Companies can provide training and development opportunities, such as mentorship programs, skills training, and career coaching, to help employees build new skills and advance in their careers.
Regular performance evaluations and feedback can also help employees understand where they stand regarding their career progression and what steps they can take to reach their goals.
Companies can also show their commitment to career progression by offering internal job postings, opportunities for cross-functional collaboration, and competitive compensation and benefits packages.
By providing resources and support for career development, companies can demonstrate their commitment to helping their employees achieve their career goals and grow within the organisation.
Related: The value of mentorship and sponsorship, and what it can do for your company
Engaged, satisfied employees understand that their work is essential, find purpose in their day-to-day responsibilities and take pride in the results of their efforts. From a management perspective, it is crucial to reinforce the relationship between your employees’ roles and your company’s purpose and values.
Have regular, transparent conversations about the company’s objectives and how employees’ efforts contribute to success. Also, invite employee feedback about company strategies and initiatives to instil a sense of ownership over the company’s direction.
Understanding and measuring the key drivers of retention at your company – and conversely, the predictors of resignation – is essential to developing a successful long-term retention strategy.
Employee engagement surveys, candidate feedback and exit interviews can all offer valuable insights into the success of your retention initiatives and areas that need to be improved moving forward.
Companies should first identify the critical data points they need to track to develop a retention strategy. This may include employee turnover rates, reasons for leaving, employee engagement levels, performance metrics, and demographics.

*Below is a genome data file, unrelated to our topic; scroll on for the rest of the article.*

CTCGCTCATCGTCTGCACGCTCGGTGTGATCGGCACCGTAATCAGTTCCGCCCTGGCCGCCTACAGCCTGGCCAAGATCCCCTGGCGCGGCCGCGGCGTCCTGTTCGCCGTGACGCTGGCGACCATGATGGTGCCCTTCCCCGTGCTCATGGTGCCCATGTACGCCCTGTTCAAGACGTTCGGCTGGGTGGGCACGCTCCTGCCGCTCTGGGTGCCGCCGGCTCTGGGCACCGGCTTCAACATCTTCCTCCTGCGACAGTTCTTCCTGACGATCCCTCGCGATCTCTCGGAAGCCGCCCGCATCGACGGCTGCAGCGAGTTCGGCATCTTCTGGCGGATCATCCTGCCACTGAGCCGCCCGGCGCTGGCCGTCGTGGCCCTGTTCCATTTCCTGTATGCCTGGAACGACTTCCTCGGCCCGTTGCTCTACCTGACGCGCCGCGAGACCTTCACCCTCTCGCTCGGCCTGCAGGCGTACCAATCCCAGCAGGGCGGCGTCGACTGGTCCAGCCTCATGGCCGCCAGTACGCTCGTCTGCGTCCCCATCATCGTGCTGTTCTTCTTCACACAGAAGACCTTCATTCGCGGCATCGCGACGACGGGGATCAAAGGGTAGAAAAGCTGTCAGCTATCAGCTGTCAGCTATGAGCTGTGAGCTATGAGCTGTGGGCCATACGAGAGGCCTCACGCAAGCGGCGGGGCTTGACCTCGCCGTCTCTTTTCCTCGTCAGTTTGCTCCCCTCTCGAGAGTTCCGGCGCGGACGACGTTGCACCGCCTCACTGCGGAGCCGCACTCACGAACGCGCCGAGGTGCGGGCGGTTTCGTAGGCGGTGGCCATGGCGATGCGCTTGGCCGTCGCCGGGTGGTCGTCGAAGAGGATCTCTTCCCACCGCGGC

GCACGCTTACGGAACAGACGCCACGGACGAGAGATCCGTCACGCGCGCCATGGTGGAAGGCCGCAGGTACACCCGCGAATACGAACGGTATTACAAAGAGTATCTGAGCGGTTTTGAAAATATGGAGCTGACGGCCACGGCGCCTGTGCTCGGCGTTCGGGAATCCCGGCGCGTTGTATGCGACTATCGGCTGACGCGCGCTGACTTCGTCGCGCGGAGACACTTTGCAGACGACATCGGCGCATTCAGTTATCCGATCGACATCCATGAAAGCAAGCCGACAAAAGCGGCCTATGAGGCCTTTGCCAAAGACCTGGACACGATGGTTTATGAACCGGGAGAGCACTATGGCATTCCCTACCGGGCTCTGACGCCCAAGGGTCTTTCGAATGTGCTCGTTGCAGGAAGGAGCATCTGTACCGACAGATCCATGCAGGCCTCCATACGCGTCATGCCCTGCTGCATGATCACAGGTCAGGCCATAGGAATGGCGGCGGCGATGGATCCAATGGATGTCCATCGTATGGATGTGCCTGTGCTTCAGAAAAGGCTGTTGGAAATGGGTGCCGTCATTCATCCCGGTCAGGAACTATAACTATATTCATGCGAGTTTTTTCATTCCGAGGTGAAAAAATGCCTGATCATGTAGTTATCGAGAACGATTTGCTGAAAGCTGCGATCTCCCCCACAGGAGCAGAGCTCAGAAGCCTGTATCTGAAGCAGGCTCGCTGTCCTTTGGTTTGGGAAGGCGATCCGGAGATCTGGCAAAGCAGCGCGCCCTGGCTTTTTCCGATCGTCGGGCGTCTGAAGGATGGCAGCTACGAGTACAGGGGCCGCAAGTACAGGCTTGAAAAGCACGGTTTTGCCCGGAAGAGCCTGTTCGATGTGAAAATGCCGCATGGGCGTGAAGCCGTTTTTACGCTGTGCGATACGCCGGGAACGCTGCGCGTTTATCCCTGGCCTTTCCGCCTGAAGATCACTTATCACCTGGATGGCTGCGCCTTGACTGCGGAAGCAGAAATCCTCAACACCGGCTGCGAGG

Once the data is collected, companies can use analytics tools to analyse the data and identify patterns and trends. This can help companies identify areas where they may lose employees and understand the root causes of turnover.
Based on the insights gained from data analysis, companies can develop targeted retention initiatives to address specific areas of concern. For example, suppose data shows that employees resign due to lacking growth opportunities. In that case, companies can develop career development programs or mentorship initiatives.
To ensure the retention strategy is effective, companies should monitor the success of their initiatives and make adjustments as needed. Regularly reviewing data and adjusting retention initiatives based on new insights can help companies avoid potential retention issues.
Companies should also communicate with employees about their retention strategy and the initiatives being implemented. This can help employees feel heard and valued, and it can also increase employee engagement and retention.
Discover the latest talent trends in our 2023 Talent Trends report, The Invisible Revolution. This survey report findings are based on responses from 20,811 people across 12 markets in Asia Pacific.
It covers what hiring professionals need to know to address talent attraction and employee retention for the year ahead. It also highlights a change in the hiring outlook as job candidates and employees now prioritise their well-being more than ever. Download our report to find out more.
Read more:5 ways to improve equity in the workplaceWhy candidate experience matters and how to do it well5 interview questions to ask to tell a great candidate from a good one